After a very long time, it looks as though the sails in the Microsoft Dynamics logo have deflated. During Worldwide Partner Conference in July 2015, Microsoft announced that there are “no sails in the Microsoft Dynamics logo” any longer. It appears they are simply using “Microsoft Dynamics” to umbrella Office 365, Dynamics GP and Power BI under the Microsoft Enterprise Mobility suite.
We still need to “click” on an icon to take us into our applications such as Dynamics GP, CRM, or the iTunes app store – the new icon looks like this:
Ironically, it is astonishingly similar to Joesoftware’s iconology! Joesoftware has always been recognized as a trusted advisor in the GP community and it’s flattering to see that even Microsoft follows our lead. Who knew we would have such an influence?
Joesoftware is a group of highly-specialized professionals who make software that works for people wherever they are and our software is just like us – friendly and innovative. Simple approach. Great results.
Our mission? To consistently exceed your expectations with integrated tools that help offices run well and help your people quickly find important information.
For more information on Dynamics GP or any of our complimentary products to GP, please visit Joesoftware or contact Sheila.
One of the most common questions we hear from our clients is “what is the best way to handle documents within Microsoft Dynamics CRM?” Almost every one of our clients wants to attach documents into their CRM implementation. The simplest way to do that is to use the Notes feature in CRM, but is that the best way?
Notes is a feature that is available on multiple entities. The Notes feature in CRM allows you to enter text or attach a document which is stored against an entity. A time and date stamp is applied to Notes when they are saved. This means that over time you can see a chronology of Notes, when they were created and also who created them. While Notes is simple and easy to use, it provides very limited document management functionality. You can’t even search for a document that is added in Notes.
Microsoft SharePoint supports the whole lifecycle of managing a document, including document creation, version control, review, publishing, and finally document disposal or retention. For more robust document management we often consider implementing Microsoft SharePoint alongside Microsoft Dynamics CRM, due to the ease of sharing and searching for documents between these two systems. Microsoft SharePoint allows users to store documents that are contextually related to records in CRM, and then to search for these.
There are a number of ways to integrate CRM and SharePoint together. The simplest way is to use the out-of-the-box integration provided by Microsoft. This causes a folder to be created in SharePoint to house documents that are associated to a record in CRM. Records can then be seen either in CRM or directly in SharePoint. Alternatively, IFRAMEs can be used to show SharePoint pages in CRM, or CRM pages in SharePoint. Another option is to utilise Business Connectivity Services in SharePoint to connect to CRM or to search entries in CRM. A final option which is used less often is to build custom code to integrate SharePoint and CRM.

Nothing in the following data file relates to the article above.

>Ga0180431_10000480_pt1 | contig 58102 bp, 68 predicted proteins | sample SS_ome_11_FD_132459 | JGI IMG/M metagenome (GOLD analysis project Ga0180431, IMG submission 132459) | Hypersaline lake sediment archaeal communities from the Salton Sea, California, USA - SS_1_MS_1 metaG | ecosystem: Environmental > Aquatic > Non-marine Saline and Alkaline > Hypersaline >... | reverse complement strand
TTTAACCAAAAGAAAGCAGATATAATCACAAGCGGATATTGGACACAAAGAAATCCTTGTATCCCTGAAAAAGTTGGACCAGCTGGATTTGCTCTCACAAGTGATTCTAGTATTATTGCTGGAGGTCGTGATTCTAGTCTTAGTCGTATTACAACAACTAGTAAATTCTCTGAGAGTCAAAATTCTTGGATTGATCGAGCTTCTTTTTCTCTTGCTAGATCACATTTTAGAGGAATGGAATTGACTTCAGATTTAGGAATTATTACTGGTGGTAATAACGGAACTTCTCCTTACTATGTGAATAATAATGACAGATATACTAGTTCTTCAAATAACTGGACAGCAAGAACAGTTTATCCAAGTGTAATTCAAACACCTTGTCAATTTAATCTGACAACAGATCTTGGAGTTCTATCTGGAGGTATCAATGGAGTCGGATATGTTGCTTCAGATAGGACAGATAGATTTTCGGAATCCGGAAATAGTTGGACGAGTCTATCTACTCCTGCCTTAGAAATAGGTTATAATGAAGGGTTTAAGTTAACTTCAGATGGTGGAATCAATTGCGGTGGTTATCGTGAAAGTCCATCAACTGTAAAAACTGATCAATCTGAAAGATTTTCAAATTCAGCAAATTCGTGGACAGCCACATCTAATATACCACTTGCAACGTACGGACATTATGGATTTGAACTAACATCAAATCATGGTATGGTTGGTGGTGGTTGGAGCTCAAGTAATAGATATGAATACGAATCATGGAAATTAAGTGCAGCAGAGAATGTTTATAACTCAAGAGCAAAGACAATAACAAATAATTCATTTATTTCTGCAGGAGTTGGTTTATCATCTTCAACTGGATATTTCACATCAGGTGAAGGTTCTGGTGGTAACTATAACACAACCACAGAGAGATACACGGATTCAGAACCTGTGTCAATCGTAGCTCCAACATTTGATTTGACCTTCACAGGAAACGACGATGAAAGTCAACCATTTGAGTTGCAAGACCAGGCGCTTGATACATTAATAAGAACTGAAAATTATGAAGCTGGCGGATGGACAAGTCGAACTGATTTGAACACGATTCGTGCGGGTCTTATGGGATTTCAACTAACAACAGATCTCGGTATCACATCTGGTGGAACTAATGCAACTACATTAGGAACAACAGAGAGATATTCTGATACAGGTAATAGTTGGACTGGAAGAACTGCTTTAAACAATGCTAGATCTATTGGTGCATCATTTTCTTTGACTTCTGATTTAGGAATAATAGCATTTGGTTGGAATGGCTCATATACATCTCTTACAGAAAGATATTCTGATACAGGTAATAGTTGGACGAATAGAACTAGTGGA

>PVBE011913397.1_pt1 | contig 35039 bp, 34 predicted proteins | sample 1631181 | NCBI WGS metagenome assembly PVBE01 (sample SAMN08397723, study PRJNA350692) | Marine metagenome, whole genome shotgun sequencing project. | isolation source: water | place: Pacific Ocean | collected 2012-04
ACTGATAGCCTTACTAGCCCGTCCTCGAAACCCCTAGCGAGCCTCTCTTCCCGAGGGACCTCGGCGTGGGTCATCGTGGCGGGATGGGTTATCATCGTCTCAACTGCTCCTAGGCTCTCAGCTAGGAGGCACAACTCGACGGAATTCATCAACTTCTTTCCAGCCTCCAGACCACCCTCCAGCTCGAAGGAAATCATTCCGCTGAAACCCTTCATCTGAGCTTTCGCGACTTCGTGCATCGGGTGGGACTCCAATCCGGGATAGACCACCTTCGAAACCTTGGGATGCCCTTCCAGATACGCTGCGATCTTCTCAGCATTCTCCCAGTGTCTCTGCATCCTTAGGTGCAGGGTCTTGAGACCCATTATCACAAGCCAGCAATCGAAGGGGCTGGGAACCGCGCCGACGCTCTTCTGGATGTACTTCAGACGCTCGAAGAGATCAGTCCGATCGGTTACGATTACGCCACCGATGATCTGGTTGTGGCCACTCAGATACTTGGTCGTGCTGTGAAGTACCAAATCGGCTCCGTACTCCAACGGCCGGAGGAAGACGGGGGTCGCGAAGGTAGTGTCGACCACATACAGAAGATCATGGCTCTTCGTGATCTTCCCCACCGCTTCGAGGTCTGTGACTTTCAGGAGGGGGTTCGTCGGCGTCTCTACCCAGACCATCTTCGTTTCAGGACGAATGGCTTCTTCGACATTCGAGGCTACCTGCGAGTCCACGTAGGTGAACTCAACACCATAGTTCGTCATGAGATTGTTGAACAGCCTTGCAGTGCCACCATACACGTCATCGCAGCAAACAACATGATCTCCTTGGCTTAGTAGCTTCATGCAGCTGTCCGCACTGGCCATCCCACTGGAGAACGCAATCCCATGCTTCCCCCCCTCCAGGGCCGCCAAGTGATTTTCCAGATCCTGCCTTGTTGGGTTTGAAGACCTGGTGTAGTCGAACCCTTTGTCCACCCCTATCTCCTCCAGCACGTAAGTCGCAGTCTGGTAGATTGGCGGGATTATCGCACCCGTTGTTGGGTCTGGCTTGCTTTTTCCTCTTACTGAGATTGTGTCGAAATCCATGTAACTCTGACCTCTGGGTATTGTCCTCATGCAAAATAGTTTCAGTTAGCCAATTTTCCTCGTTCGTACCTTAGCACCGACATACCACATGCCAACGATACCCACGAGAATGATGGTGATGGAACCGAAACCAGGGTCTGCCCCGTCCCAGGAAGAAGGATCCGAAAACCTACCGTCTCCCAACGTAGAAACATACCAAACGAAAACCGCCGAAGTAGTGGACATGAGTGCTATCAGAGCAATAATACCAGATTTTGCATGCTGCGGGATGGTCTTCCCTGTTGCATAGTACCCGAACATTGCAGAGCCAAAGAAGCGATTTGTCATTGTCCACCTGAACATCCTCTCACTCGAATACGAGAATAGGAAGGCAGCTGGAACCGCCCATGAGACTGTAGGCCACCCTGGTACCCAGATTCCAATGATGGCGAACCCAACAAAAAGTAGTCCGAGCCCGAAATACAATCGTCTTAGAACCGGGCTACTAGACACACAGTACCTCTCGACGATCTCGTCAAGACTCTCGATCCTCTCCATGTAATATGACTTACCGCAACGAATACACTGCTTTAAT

While documents can easily be attached to CRM records using the Notes functionality, it is not always the best option. If your organization needs to be able to easily find and retrieve documents related to CRM entities, consider using SharePoint to meet your needs.
Having a smart phone means that you can take your office with you wherever you go. Mobile workers are requesting tools to support their work out of the office, and organizations need to be able to respond in a secure, cost effective manner. Many organizations start out by enabling employees access to email on their smart phones. As a first step this can be invaluable, but it inevitably leads to employees wanting more.
Once employees have access to email on their smart phone, generally the next thing they want is access to documents. If your organization stores documents in shared folders that can be a tricky request to fulfil. But did you know that if you use Microsoft SharePoint to manage your documents then providing access to documents on a smart phone is really simple?
Microsoft SharePoint 2013 cost effectively delivers documents to your smart phone. It even provides multiple ways to view documents: one view that is optimized for a mobile browser and a second full-screen view that mimics the desktop view of a SharePoint site and serves this up to a mobile device.
The obvious issues with providing access to documents on a smart phone is one of security. Luckily, SharePoint Server 2013 supports multiple authentication methods and authentication modes compatible with a variety of mobile browsers and devices.
Microsoft SharePoint 2013 on a smart phone uses the same access settings that you have when you access SharePoint from a desktop, laptop or tablet. Using the security settings in Microsoft SharePoint 2013, you have the ability to set privileges regarding what employees can see, share and edit. You can see what employees have viewed or edited via the audit trail in the system.
Providing mobile workers with direct access to documents via a smart phone provides endless options to organizations that are seeking to improve business efficiency. You can make your forms available to your mobile workforce so that they can be completed in the field. Alternatively, you can provide reference information about your clients, like quotes and invoices. Where will you start?